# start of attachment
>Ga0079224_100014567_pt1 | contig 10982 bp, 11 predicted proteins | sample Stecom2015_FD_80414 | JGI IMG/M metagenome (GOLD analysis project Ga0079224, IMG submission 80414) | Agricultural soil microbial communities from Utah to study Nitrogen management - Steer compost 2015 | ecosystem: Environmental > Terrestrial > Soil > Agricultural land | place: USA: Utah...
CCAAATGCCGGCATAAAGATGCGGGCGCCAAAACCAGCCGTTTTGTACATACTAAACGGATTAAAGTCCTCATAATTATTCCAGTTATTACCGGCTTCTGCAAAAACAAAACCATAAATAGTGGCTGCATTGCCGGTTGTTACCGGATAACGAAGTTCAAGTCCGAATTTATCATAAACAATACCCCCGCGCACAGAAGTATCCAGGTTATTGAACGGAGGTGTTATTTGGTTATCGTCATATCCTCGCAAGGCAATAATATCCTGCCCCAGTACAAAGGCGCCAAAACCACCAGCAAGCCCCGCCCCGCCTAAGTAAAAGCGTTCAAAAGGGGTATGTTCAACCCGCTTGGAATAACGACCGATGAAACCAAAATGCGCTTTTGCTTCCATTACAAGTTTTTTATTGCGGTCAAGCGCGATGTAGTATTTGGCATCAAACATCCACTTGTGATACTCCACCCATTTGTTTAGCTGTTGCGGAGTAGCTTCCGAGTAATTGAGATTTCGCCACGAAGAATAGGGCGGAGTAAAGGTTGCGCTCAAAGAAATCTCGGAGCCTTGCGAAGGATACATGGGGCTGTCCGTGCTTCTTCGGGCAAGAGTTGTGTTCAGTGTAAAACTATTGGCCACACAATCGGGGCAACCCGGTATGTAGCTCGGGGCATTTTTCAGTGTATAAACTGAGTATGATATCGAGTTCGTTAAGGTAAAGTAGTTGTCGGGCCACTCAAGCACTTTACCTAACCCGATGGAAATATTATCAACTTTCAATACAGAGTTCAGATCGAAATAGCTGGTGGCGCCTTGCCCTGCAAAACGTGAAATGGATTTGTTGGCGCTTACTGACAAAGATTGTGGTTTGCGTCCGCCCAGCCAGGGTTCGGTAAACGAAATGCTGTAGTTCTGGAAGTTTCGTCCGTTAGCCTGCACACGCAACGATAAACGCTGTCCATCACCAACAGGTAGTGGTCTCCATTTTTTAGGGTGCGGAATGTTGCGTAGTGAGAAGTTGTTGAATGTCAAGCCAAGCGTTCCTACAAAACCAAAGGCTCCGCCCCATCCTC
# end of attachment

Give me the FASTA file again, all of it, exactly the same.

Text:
>Ga0079224_100014567_pt1 | contig 10982 bp, 11 predicted proteins | sample Stecom2015_FD_80414 | JGI IMG/M metagenome (GOLD analysis project Ga0079224, IMG submission 80414) | Agricultural soil microbial communities from Utah to study Nitrogen management - Steer compost 2015 | ecosystem: Environmental > Terrestrial > Soil > Agricultural land | place: USA: Utah...
CCAAATGCCGGCATAAAGATGCGGGCGCCAAAACCAGCCGTTTTGTACATACTAAACGGATTAAAGTCCTCATAATTATTCCAGTTATTACCGGCTTCTGCAAAAACAAAACCATAAATAGTGGCTGCATTGCCGGTTGTTACCGGATAACGAAGTTCAAGTCCGAATTTATCATAAACAATACCCCCGCGCACAGAAGTATCCAGGTTATTGAACGGAGGTGTTATTTGGTTATCGTCATATCCTCGCAAGGCAATAATATCCTGCCCCAGTACAAAGGCGCCAAAACCACCAGCAAGCCCCGCCCCGCCTAAGTAAAAGCGTTCAAAAGGGGTATGTTCAACCCGCTTGGAATAACGACCGATGAAACCAAAATGCGCTTTTGCTTCCATTACAAGTTTTTTATTGCGGTCAAGCGCGATGTAGTATTTGGCATCAAACATCCACTTGTGATACTCCACCCATTTGTTTAGCTGTTGCGGAGTAGCTTCCGAGTAATTGAGATTTCGCCACGAAGAATAGGGCGGAGTAAAGGTTGCGCTCAAAGAAATCTCGGAGCCTTGCGAAGGATACATGGGGCTGTCCGTGCTTCTTCGGGCAAGAGTTGTGTTCAGTGTAAAACTATTGGCCACACAATCGGGGCAACCCGGTATGTAGCTCGGGGCATTTTTCAGTGTATAAACTGAGTATGATATCGAGTTCGTTAAGGTAAAGTAGTTGTCGGGCCACTCAAGCACTTTACCTAACCCGATGGAAATATTATCAACTTTCAATACAGAGTTCAGATCGAAATAGCTGGTGGCGCCTTGCCCTGCAAAACGTGAAATGGATTTGTTGGCGCTTACTGACAAAGATTGTGGTTTGCGTCCGCCCAGCCAGGGTTCGGTAAACGAAATGCTGTAGTTCTGGAAGTTTCGTCCGTTAGCCTGCACACGCAACGATAAACGCTGTCCATCACCAACAGGTAGTGGTCTCCATTTTTTAGGGTGCGGAATGTTGCGTAGTGAGAAGTTGTTGAATGTCAAGCCAAGCGTTCCTACAAAACCAAAGGCTCCGCCCCATCCTC